Home Theater Forum and Systems banner

1 - 4 of 4 Posts

·
Elite Shackster , HTS Moderator Emeritus
Joined
·
2,216 Posts
Discussion Starter #1
I don't usually link to other forums here, but here's a discussion about the ECM8000 mic and cal file over at DIY Audio:

http://www.diyaudio.com/forums/showthread.php?s=&threadid=119164

What it comes down to is this:
1) if you use the ECM8000 cal file posted here at the shack, be sure to use it in the vertical position!!! That is all the cal file is good for. The response of the mic changes when horizontal

2) The old cal file we used to have here was actually pretty close to the horizontal orientation plots of the ECM8000 (and what was printed on the Behringer website/box)

3) There is a lot of variance in ECM8000 mics. We may have been lucky here to get so many that agreed.

4) The only way to be sure is to have it calibrated yourself for about $120

5) This pretty much only applies to high frequencies (3k+) The mic is pretty flat below that down to 40 Hz or so and many cal files seem to agree on the LF rolloff.

So consider this a PSA if you use the Behringer for full-range EQ work but are seeing weird results in your top octaves. In my case, I am measuring flat and hearing dull, or measuring ultra bright and hearing flat. Now at least I have an explanation for it.
 

·
Plain ole user
Joined
·
11,121 Posts
The calibration file does not affect the position. If you want to compare to responses that others display, it may be more appropriate to use the same orientation, but the cal files were not made with regard to room effects. Generally it is suggested here to use a vertical orientation. I suggest trying both and see what differences you get in your setting.

Any time that you use calibration values from another's equipment, you are shooting craps to some degree. The point is no less valid with this mic. There are trends in any product, however, that may mitigate the problem. In this case, over the range of frequencies that most use for calibrating subs with REW, the variance is not as great. At frequency extremes, both high and low, they will be greater. Most folks are not building 10Hz subs nor calibrating at high frequencies. If you are, or if you are getting unexpected results, I strongly suggest getting your mic calibrated. Anytime you can reduce variables you will likely spend less time chasing your tail solving a problem.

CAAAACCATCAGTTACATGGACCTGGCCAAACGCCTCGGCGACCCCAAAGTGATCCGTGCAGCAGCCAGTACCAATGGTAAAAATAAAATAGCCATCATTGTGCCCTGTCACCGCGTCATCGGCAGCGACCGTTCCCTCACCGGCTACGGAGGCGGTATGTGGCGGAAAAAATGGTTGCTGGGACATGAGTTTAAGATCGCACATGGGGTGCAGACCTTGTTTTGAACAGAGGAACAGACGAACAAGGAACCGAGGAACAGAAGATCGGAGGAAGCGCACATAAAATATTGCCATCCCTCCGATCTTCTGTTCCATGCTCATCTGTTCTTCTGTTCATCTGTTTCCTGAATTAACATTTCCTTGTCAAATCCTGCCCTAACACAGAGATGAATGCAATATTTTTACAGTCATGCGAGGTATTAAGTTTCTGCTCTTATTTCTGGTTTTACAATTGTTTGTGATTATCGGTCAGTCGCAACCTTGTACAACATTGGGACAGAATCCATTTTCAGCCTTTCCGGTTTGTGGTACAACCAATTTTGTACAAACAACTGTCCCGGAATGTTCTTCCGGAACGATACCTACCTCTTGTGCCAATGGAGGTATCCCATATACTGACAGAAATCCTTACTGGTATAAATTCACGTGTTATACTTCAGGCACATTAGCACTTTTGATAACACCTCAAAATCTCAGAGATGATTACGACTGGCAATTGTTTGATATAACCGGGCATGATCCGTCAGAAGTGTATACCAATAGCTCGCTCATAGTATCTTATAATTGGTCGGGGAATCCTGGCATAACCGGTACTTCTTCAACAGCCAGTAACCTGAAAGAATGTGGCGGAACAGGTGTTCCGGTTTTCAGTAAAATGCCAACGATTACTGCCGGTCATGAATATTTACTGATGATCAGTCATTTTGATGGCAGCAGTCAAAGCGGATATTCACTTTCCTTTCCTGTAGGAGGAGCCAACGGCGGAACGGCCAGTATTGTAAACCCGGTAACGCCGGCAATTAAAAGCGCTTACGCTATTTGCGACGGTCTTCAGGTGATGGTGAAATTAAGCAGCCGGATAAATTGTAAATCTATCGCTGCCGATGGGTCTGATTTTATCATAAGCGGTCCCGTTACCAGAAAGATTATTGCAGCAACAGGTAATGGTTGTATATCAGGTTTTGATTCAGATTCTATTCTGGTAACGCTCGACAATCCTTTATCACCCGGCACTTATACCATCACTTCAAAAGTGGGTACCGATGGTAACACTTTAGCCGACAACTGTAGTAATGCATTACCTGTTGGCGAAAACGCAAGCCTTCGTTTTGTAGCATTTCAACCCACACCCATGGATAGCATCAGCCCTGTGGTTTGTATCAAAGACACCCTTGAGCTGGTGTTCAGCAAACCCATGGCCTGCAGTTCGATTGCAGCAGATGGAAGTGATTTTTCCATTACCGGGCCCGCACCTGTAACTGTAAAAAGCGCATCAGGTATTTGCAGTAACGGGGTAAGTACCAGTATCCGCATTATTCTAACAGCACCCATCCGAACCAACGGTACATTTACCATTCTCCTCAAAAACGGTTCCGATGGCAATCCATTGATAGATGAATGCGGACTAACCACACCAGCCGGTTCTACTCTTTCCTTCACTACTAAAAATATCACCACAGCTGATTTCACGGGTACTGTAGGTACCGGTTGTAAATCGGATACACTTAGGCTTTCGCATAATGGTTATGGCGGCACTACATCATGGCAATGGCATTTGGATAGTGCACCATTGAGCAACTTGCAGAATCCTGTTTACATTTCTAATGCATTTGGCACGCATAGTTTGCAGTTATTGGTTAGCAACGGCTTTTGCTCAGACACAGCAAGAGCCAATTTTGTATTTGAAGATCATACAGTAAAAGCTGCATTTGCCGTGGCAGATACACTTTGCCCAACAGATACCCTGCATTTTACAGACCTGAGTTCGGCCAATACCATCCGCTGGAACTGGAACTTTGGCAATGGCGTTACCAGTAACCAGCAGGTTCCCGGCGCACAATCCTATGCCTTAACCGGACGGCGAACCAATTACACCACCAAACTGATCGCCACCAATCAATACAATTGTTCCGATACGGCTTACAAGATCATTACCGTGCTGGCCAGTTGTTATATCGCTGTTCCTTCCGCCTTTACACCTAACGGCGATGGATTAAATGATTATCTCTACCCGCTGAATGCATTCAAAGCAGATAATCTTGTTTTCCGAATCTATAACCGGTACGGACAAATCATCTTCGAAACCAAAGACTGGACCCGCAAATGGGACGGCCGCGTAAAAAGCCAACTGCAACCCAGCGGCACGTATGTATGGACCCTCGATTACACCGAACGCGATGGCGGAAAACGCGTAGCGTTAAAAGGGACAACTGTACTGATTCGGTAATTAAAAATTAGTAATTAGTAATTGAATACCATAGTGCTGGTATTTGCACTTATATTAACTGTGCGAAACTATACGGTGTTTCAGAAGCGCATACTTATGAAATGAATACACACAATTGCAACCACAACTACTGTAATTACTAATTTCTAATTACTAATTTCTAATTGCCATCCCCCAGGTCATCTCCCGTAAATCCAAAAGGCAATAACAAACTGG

·
Elite Shackster , HTS Moderator Emeritus
Joined
·
2,216 Posts
Discussion Starter #3
You make some good points, but my main point was Svante over at DIYaudio used the same mic at different angles and got very different results in the top octaves. The graphic is about half way down the page.

The hump at 10kHz on axis goes away when the mic is perpendicular. however the mic then rolls off very fast from 10kHz to 20kHz. This is due to the baffle effects of having a 12mm mic (see chart later in the thread when the ECM8k is compared to the baffle response of a 12mm circle).

So it is VERY important to know what orientation your mic is calibrated for because the results will change if you mount it otherwise.

Agreed, though, that this effect is only important for higher frequencies. For subs, any of the "standard" cal files will probably do fine.
 

·
Registered
Joined
·
7,514 Posts
but here's a discussion about the ECM8000 mic and cal file over at DIY Audio

I looked at the posts and graphs you're referring to at DIY audio. I think you need to be cautious when testing microphones, since small mic element positional differences can account for some large changes in response that aren't due to the actual microphones response differences.

In addition, where you're not testing in a controlled environment, rapid changes in system response can occur, and even the smallest positional difference in a mic element can exaggerate the outcome. Where I see a comparison that shows the tests done at many centimeters apart between the elements, I don't assign it much validity I'm afraid..... (just my opinion, please, no cards and letters).

As I said in your other post on this subject, If you're concerned about accuracy beyond home use, then you should get your microphone calibrated. We make no claims about the accuracy of the cal file we provide for download other than it is correct for the mic for which it was carried out.
As a free service we provide this file for anyone to use with their ECM8000 knowing that it may not be absolutely accurate with their ECM8000. For home use, a movement of the mic element a few feet can easily result in several dB of level change, so it would be fine to use in a home theater...
:)

brucek
 
1 - 4 of 4 Posts
Top